Kemp and State Senate Republicans apparently oppose working to investigate, defund, and impeach Willis, and instead ousted Moore.


Former Nagorno-Karabakh leader arrested as half of population flee to Armenia

3 guys
© State Border Service of Azerbaijan/EPA
Ruben Vardanyan, the former head of Nagorno-Karabakh • Azerbaijani guards
The former head of Nagorno-Karabakh's separatist government was arrested as he tried to cross into Armenia on Wednesday, Azerbaijani authorities said.

Ruben Vardanyan was one of more than 50,000 people to cross into Armenia from the separatist region, almost half of its 120,000 population, since Azerbaijan lifted its nine-month blockade on the enclave on Sunday.

It marks a fundamental shift in ethnic control of lands that had been disputed by mostly Christian Armenians and predominantly Muslim Azerbaijanis for the past century.

Despite Azerbaijan's promises to respect the rights of the region's ethnic Armenians, they have rushed to flee the region en masse, fearing reprisals.

It follows Azerbaijan's 24-hour blitz last week to reclaim control of the region, involving heavy artillery, rocket launchers and drones, which forced the separatist authorities to agree to lay down weapons and sit down for talks on Nagorno-Karabakh's "reintegration" into Azerbaijan.

Mr Vardanyan, a billionaire businessman who made his fortune in Russia where he owned a major investment bank, moved to Nagorno-Karabakh last year and served as the head of the regional government for several months before stepping down this year.


Elon Musk: Alexandria Ocasio-Cortez "not that smart"

elon musk alexandria ocasio-cortez
© Chesnot/Getty Images;/Alex Wong/Getty Images
Elon Musk on June 16, 2023, in Paris, France, and representative Alexandria Ocasio-Cortez (D-NY) on December 8, 2021, in Washington, D.C. Musk and Ocasio-Cortez clashed on X earlier this week.
Elon Musk, the CEO of X, formerly Twitter, locked horns with Representative Alexandria Ocasio-Cortez (D-NY) this week, after the billionaire accused the politician of being "not that smart."

Ocasio-Cortez caught the attention of X users late Tuesday, when she shared a "boy math" post. The trend is a derivative of the "girl math" posts from the summer, where tongue-in-cheek arithmetic was used to justify excessive spending. It led to "boy math," where several posts gave examples of men exaggerating such factors as their height.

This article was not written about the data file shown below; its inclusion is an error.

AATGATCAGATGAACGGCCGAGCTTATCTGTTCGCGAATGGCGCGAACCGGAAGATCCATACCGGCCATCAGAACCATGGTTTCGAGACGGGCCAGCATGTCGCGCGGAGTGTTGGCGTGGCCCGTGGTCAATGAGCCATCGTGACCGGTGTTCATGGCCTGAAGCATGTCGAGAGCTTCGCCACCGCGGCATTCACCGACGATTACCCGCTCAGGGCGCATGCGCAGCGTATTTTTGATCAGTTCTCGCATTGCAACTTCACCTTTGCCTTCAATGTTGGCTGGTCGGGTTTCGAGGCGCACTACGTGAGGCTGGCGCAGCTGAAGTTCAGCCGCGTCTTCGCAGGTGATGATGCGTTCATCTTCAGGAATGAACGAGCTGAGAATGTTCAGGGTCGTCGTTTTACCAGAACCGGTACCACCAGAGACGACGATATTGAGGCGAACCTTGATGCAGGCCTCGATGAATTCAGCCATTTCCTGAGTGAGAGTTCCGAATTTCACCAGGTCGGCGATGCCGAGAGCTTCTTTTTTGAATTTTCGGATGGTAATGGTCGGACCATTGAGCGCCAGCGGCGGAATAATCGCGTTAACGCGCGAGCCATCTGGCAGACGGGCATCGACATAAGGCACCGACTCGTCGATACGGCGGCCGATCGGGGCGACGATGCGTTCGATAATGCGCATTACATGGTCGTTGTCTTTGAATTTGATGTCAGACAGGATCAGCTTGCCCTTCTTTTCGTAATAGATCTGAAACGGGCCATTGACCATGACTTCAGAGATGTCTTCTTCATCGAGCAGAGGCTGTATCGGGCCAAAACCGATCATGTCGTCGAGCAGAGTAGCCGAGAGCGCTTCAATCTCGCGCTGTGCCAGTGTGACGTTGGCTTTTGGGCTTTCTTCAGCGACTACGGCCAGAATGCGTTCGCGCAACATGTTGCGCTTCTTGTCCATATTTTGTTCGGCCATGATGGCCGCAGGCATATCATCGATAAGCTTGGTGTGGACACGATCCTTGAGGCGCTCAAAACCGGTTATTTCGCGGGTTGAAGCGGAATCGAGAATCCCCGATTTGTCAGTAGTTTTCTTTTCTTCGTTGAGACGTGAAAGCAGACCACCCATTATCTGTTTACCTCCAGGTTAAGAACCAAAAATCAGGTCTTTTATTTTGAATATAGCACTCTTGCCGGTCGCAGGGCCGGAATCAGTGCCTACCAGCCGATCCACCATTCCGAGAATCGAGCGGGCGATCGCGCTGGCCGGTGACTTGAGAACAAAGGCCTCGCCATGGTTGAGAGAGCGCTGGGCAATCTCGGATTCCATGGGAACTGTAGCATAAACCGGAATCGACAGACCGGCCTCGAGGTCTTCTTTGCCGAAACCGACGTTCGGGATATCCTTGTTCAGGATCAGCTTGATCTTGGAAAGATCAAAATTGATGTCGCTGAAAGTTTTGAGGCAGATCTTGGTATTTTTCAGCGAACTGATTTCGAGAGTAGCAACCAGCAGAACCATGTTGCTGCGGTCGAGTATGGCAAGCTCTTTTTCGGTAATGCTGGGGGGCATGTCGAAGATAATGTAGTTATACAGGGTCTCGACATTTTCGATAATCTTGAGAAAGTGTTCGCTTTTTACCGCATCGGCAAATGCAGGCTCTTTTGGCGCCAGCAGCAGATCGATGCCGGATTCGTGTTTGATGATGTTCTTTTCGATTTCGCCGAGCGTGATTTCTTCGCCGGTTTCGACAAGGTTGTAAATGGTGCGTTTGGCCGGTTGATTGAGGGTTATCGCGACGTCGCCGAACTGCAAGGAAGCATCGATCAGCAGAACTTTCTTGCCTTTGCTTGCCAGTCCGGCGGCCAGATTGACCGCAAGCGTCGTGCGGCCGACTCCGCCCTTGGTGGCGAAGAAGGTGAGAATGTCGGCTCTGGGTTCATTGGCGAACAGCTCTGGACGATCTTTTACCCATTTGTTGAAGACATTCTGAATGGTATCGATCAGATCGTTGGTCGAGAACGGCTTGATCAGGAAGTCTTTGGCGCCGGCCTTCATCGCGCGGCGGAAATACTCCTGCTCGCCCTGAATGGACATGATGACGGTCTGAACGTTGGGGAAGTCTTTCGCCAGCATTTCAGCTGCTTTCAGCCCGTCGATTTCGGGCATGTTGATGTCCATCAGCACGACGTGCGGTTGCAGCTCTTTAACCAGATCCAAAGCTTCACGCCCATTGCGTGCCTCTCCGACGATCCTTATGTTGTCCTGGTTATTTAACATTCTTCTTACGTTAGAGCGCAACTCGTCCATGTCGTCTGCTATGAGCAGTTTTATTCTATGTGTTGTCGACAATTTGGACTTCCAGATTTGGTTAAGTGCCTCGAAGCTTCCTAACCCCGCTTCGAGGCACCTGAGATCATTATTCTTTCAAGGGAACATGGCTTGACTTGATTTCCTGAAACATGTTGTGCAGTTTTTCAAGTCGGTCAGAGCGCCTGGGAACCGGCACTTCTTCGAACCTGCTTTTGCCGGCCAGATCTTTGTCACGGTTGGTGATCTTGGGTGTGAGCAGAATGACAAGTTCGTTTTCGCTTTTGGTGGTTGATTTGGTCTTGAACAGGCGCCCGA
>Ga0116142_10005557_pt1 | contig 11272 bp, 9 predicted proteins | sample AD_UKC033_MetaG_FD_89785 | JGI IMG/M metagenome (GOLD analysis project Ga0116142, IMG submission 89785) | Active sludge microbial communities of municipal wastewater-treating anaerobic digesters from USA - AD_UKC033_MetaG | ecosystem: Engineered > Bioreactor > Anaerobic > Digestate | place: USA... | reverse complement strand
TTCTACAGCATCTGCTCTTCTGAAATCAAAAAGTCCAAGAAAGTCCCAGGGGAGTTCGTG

Some social media users have used the trend to address less lighthearted topics, including Ocasio-Cortez, who chose to take a swipe at Republican House Speaker Kevin McCarthy and his decidedly rocky road to being elected.

People 2

Conference cancels panel on biological sex in human skeletons over transphobia fears: Commits a 'cardinal sin'

anthropology male female
© FOX News Digital
In this photo illustration, an event organized by anthropology associations was canceled for political correctness about biological sex.
Elizabeth Weiss, an anthropology professor at San José State University, said the field is falling in an 'off the rails' agenda.

Anthropologists from the largest associations of anthropologists in the world canceled an event discussing the importance of biological sex in the context of studying the human skeleton while citing "transphobia" as the reason for the panel being cut.

The American Anthropological Association (AAA) and The Canadian Anthropology Society (CASCA) were skewered for walking back their approval for a panel event at its 2023 conference discussing biological sex. The AAA and CASCA said that it was now tightening its review process to ensure such an event wouldn't recur in the future.

The event in question discussed "Sex identification whether an individual was male or female - using the skeleton is one of the most fundamental components in bioarchaeology and forensic anthropology."